Amazon Cuts Off Its Online Affiliates in Vermont

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    In response to news that Amazon had fired its Vermont affiliates because of a 2011 e-fairness law that could potentially kick in this year, the American Booksellers Association and Advocates for Independent Business have launched an e-mail campaign asking Vermont indie retailers to contact Gov. Peter Shumlin in support of the law.

    The Vermont e-fairness law would require remote retailers with a broad network of online affiliates to collect and remit sales to the state once 15 states passed similar laws. Though Vermont has stated that, to date, only 13 states have laws that it deems “similar,” Amazon announced on Wednesday, January 7, that it was nonetheless firing its online affiliates.

    The associate program is closing, Amazon said in an e-mail to members, as “a direct result of Vermont’s state tax collection legislation,” according to Vermont’s NPR News Service. In the e-mail, the company stated: “Amazon strongly supports federal legislation creating a simplified framework to uniformly resolve interstate sales tax issues. We are working with states, retailers, and bipartisan supporters in Congress to get legislation passed that would allow us to reopen our Associates program in Vermont.” Amazon has also fired affiliates in Arkansas, Colorado, Maine, Missouri, and Rhode Island, except in those cases, the e-fairness laws were not predicated on how many other states passed similar laws.

    ABA CEO Oren Teicher noted that the move to fire its Vermont affiliates was just more of the same from Amazon. “For some time, Amazon has based its business model on evading its obligation to pay sales tax and then bullying states into subsidizing its operations with tax deals in exchange for a facility and the promise of jobs,” Teicher said. “Amazon may have professed disappointment over the demise of the federal e-fairness bill last December, but, clearly, the action they have taken in Vermont and other states significantly calls into question their true support of e-fairness. We urge Vermont lawmakers to hold firm in the face of Amazon’s hardball tactics. We firmly believe that, with the implementation of Michigan’s sales tax bill, it is likely that Vermont’s 15-state threshold will be met this year. Vermont’s commitment to leveling the playing field for Main Street businesses can play a leadership role for other states that will be debating e-fairness legislation in 2015.”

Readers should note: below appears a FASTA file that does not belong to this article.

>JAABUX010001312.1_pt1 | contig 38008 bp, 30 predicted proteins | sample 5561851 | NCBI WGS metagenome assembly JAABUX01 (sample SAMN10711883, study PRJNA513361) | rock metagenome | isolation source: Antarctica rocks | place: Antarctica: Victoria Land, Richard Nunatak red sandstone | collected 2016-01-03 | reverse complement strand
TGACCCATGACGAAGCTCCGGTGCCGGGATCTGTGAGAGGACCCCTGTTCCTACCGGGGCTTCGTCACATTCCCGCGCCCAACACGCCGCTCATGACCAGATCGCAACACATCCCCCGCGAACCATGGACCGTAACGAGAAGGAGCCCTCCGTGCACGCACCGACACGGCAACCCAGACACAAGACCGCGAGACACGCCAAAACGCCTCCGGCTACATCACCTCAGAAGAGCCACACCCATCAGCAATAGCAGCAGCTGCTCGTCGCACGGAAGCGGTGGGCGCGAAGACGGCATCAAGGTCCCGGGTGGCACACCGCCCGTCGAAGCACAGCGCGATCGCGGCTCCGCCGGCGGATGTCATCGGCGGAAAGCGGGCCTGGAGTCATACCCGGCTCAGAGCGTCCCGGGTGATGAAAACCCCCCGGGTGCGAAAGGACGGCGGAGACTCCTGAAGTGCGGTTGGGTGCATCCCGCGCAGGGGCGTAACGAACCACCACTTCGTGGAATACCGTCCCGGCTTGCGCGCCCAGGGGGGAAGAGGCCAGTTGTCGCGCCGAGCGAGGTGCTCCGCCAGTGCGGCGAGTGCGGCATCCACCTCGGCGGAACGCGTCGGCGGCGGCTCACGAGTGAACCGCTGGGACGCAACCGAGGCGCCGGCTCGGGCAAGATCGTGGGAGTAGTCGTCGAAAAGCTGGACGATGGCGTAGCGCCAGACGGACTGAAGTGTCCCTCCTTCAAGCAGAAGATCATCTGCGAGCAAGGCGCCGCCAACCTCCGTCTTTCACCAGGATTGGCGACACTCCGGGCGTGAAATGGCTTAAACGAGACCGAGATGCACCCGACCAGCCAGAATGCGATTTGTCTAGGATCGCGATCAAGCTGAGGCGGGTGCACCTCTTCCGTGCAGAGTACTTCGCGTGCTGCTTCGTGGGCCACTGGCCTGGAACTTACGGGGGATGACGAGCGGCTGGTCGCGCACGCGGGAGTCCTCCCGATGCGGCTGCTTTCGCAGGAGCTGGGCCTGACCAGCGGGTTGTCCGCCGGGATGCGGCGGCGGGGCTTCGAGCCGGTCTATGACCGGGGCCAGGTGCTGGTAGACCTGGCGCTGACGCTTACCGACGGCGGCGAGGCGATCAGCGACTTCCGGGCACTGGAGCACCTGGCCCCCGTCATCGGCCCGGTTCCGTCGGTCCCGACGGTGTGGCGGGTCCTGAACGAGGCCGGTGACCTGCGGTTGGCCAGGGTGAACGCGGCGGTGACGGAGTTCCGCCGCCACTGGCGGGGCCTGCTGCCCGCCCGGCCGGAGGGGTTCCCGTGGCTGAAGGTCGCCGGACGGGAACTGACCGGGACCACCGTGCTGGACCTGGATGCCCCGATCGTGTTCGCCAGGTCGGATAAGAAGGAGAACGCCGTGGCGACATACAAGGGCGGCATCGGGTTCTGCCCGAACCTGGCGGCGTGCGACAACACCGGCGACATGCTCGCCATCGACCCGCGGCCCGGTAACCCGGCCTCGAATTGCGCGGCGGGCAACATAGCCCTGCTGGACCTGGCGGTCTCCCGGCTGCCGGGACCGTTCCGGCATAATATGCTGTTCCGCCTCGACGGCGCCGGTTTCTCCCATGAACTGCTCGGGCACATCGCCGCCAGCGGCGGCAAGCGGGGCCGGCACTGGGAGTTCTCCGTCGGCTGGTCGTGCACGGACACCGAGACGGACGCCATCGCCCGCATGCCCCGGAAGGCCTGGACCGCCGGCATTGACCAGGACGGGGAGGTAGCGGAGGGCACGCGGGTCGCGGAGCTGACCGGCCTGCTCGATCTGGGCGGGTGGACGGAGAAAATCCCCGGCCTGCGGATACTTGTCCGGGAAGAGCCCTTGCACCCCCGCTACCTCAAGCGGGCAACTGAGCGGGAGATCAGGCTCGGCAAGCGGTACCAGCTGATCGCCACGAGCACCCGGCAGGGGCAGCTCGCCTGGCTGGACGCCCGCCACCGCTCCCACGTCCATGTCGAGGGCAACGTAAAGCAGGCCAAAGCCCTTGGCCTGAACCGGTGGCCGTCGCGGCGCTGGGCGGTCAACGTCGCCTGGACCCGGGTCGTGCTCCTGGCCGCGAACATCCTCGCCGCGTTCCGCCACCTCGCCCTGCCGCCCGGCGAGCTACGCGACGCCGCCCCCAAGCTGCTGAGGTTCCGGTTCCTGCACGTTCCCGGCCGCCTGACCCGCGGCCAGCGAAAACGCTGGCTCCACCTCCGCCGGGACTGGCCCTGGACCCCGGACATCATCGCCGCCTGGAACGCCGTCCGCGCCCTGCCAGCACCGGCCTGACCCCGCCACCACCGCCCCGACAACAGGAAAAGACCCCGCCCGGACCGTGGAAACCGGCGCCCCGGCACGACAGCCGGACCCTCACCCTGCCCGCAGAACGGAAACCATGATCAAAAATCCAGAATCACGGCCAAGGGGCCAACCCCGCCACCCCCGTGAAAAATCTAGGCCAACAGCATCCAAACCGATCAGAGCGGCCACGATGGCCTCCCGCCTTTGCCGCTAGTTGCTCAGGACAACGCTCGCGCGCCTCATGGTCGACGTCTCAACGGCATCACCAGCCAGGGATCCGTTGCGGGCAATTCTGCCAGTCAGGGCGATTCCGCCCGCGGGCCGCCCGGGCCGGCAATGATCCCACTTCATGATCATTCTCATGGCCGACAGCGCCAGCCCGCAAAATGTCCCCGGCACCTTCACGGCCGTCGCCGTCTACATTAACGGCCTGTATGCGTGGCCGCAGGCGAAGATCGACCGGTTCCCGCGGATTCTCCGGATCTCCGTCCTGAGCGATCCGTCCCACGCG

Amazon’s firing of its affiliates does, however, appear to have swayed some elected officials in the state. Gov. Shumlin is going to request that Vermont lawmakers amend the sales tax law by increasing the threshold to 25 states. And Mary Peterson, the state's tax commissioner, told Vermont’s NPR News Service that her department hopes to find a solution to the situation that works better for Vermont businesses. "We will be reaching out to Amazon and affiliates in Vermont to work towards a solution without harm to Vermont businesses, if at all possible,” she said.

    In his e-mail to Vermont booksellers, Teicher stressed that Amazon was attempting to strong-arm state lawmakers, and added: “Unfortunately, this tactic seems to be working. It appears that Gov. Shumlin wants to placate Amazon by amending the law and raising the threshold to 25 states, thereby allowing your out-of-state competition to continue to skirt sales tax laws at your expense.”

    Despite Amazon’s boasts of bringing jobs to a state, according to the Institute for Local Self-Reliance, the true engines of job growth are local businesses: Main Street retailers employ 47 people for every $10 million in sales. By contrast, Amazon employs only 14 people per $10 million in revenue. So as Amazon grows and expands market share, the end result is a decline in jobs.